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Benefits of Being Bored (Yes, Really!)

by Makinya Ward on August 4, 2016
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Adults often dream of sitting on a beach and doing absolutely nothing. Yet somehow, parents of preschoolers tell us at Kids Konnect they feel guilty when their little ones are bored. We say embrace the boredom! Boredom in our modern society has many benefits.

shutterstock_71236135.jpgResearch Says…

A recent report at Greatist indicates that boredom has many research-supported advantages:

  • Boredom can lead to great creativity
  • Boredom encourages construction of new goals
  • A balanced diet of intensity and boredom can provide a healthy mental and physical state

Let your preschooler enjoy boredom in small doses.


At Kids Konnect we sometimes see the unfortunate effects of over-scheduling children. The child who waits for an adult to provide any kind of stimulus — play, make-believe, organized sports, open-ended games — lacks original thinking.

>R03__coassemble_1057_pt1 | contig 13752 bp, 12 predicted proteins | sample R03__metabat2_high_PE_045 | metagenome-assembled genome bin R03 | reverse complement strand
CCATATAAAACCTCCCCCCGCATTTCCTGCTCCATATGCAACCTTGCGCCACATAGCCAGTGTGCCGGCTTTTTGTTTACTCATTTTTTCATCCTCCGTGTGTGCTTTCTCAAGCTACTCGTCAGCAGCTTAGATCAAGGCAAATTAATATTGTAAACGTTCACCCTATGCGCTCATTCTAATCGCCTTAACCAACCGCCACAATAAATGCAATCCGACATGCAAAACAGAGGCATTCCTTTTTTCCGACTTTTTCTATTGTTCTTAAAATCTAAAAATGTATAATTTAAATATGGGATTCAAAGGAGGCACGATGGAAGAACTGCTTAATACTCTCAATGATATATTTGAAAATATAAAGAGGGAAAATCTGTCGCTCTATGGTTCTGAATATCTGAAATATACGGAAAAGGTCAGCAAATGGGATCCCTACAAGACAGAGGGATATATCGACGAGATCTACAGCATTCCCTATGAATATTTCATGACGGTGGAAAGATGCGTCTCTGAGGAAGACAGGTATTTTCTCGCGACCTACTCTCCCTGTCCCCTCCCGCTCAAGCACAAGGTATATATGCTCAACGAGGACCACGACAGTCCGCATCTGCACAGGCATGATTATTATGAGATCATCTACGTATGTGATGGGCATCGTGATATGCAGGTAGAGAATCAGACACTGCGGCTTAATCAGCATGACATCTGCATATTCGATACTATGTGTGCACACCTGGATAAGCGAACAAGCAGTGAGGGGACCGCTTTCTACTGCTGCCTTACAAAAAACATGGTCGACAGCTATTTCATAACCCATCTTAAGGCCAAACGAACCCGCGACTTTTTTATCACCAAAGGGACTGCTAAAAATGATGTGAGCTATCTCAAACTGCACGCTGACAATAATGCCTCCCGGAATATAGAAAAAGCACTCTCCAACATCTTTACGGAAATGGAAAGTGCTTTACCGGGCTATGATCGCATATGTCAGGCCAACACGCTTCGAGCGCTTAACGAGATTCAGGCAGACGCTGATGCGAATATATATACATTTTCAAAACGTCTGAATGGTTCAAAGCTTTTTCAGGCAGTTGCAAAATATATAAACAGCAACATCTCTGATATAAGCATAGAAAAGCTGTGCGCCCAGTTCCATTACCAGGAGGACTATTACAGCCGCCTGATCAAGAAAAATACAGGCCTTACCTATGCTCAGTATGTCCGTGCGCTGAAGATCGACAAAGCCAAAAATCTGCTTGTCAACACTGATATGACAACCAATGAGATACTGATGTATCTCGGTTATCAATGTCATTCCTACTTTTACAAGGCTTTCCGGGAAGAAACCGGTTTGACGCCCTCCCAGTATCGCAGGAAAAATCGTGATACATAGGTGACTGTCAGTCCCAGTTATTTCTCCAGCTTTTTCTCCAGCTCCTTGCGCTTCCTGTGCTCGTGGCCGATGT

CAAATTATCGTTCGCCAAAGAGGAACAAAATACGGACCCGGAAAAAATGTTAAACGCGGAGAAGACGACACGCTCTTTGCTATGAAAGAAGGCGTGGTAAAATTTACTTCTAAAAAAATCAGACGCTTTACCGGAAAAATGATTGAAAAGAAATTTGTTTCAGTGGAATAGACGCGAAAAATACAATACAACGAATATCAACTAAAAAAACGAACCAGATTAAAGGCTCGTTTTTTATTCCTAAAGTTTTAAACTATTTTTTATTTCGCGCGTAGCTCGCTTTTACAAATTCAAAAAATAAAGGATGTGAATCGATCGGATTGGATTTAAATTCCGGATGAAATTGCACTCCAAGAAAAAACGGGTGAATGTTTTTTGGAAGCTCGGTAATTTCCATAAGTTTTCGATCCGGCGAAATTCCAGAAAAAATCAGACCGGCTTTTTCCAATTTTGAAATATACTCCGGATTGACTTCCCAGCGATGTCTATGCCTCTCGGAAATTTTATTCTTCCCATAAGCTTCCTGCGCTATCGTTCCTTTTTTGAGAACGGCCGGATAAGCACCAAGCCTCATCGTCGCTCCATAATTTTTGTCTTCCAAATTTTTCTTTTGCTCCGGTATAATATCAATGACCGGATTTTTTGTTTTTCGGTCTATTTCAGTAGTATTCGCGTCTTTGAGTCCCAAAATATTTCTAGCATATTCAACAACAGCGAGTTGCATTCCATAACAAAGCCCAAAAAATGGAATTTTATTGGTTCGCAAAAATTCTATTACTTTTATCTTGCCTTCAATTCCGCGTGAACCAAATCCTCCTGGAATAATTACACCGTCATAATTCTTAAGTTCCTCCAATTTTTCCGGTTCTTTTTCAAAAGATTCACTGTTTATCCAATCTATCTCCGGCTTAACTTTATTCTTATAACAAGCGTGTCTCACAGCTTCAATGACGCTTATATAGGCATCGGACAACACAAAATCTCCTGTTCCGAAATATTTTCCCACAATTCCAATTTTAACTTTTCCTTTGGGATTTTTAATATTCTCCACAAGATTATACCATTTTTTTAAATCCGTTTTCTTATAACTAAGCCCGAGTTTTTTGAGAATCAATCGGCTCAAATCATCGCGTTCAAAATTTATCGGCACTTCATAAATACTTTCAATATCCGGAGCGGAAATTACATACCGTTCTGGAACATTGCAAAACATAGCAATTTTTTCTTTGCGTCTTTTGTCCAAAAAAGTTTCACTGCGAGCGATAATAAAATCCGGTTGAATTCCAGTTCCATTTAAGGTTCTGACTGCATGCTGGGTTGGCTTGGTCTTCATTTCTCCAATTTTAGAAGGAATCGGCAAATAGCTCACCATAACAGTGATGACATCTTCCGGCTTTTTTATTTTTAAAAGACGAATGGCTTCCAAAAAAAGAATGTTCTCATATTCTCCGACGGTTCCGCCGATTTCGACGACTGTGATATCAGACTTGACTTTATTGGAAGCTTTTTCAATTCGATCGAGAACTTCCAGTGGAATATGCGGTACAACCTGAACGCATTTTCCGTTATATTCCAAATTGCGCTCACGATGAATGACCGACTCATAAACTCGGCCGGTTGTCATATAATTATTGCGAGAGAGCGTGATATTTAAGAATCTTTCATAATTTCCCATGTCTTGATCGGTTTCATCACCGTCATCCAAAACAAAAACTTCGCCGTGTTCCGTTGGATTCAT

Boredom, says an expert through the BBC, stimulates imagination:

"...Children need to have stand-and-stare time, time imagining and pursuing their own thinking processes or assimilating their experiences through play or just observing the world around them."


Educators, including preschool teachers at Kids Konnect, consider two types of motivation in children:

  • Extrinsic — Rewards and attention brought to the child from outside, such as stickers, ribbons, food treats and the like
  • Intrinsic — Coming from within, a thirst for discovery that springs from inside the child

Children who are constantly rewarded extrinsically will never develop the self-motivation needed to persevere, says Dr. Michael Ungar, Ph.D., at Psychology Today. Says Dr. Ungar, “A motivated child is one who is raised to seek new experiences, not one who is endlessly protected from boredom.”

When you answer your preschooler who whines, “I’m bored,” by immediately stopping your work and proffering a new activity, you take away the child’s opportunity to problem-solve, adapt, and self-motivate.

How to Answer the Whine

Many educators have learned to answer the “I’m bored,” complaint with a bit of simple psychology:

  • “Great! What are you going to do about it?”
  • “Would you like to help me pay these bills, empty the trash cans, or scrub the toilets? Those are all things that keep me from being bored today!”

Avoid sarcasm, and consider turning boredom into a game:

  • “I wonder if I could be as bored as you are. Give me half an hour and then we’ll have a contest!”

How have you not only tolerated boredom in your preschooler but encouraged it? Comment below and share your ideas and thoughts with Kids Connect.